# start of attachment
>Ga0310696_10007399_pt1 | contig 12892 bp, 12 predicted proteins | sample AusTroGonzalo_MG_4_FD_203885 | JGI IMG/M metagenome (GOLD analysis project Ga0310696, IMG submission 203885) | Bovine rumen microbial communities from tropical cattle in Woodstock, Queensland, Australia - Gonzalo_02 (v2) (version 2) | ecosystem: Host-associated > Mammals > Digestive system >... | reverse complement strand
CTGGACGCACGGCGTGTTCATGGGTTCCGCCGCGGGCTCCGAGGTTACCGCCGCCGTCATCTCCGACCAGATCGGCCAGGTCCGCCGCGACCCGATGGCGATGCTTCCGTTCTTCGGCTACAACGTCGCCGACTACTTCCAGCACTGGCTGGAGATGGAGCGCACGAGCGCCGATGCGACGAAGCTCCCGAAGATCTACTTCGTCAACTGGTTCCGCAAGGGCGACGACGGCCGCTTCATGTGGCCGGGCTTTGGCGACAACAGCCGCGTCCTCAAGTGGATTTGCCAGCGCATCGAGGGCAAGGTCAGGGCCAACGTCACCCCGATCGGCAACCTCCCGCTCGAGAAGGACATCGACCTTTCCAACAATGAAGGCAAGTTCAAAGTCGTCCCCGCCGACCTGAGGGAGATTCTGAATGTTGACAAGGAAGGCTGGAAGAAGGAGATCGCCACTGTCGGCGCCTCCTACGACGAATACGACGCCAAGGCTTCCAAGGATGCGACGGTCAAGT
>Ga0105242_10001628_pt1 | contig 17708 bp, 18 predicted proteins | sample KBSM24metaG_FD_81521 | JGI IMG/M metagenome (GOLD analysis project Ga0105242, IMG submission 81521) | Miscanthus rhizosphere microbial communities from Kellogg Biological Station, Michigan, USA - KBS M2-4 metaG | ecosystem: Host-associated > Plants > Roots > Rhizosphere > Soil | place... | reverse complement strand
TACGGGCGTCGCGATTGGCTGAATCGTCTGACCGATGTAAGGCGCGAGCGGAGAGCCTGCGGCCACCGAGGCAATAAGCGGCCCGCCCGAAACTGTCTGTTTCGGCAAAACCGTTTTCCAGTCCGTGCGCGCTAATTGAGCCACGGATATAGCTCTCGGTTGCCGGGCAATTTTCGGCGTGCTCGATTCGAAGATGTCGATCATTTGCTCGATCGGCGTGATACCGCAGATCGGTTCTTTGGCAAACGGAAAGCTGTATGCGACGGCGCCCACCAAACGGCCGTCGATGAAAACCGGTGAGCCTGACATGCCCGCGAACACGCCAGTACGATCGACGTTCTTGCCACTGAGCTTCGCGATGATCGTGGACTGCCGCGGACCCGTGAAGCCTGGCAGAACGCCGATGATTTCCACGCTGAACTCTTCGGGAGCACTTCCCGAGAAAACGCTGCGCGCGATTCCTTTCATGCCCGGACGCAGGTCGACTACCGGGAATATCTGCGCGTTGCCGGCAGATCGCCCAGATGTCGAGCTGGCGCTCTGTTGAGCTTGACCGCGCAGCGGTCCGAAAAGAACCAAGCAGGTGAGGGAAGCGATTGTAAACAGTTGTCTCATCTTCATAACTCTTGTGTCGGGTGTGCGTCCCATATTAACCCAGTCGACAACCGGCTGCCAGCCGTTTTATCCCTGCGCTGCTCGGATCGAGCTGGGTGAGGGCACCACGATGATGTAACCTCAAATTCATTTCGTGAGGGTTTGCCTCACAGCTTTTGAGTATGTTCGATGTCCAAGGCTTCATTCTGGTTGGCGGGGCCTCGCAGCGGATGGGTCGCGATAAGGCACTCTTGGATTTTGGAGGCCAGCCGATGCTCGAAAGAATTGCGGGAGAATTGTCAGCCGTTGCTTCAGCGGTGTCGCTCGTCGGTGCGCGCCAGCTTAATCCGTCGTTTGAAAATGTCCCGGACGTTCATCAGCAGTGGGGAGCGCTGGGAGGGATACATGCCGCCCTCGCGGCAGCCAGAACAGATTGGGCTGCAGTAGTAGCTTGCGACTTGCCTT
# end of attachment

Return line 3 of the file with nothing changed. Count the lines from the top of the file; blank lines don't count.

>Ga0105242_10001628_pt1 | contig 17708 bp, 18 predicted proteins | sample KBSM24metaG_FD_81521 | JGI IMG/M metagenome (GOLD analysis project Ga0105242, IMG submission 81521) | Miscanthus rhizosphere microbial communities from Kellogg Biological Station, Michigan, USA - KBS M2-4 metaG | ecosystem: Host-associated > Plants > Roots > Rhizosphere > Soil | place... | reverse complement strand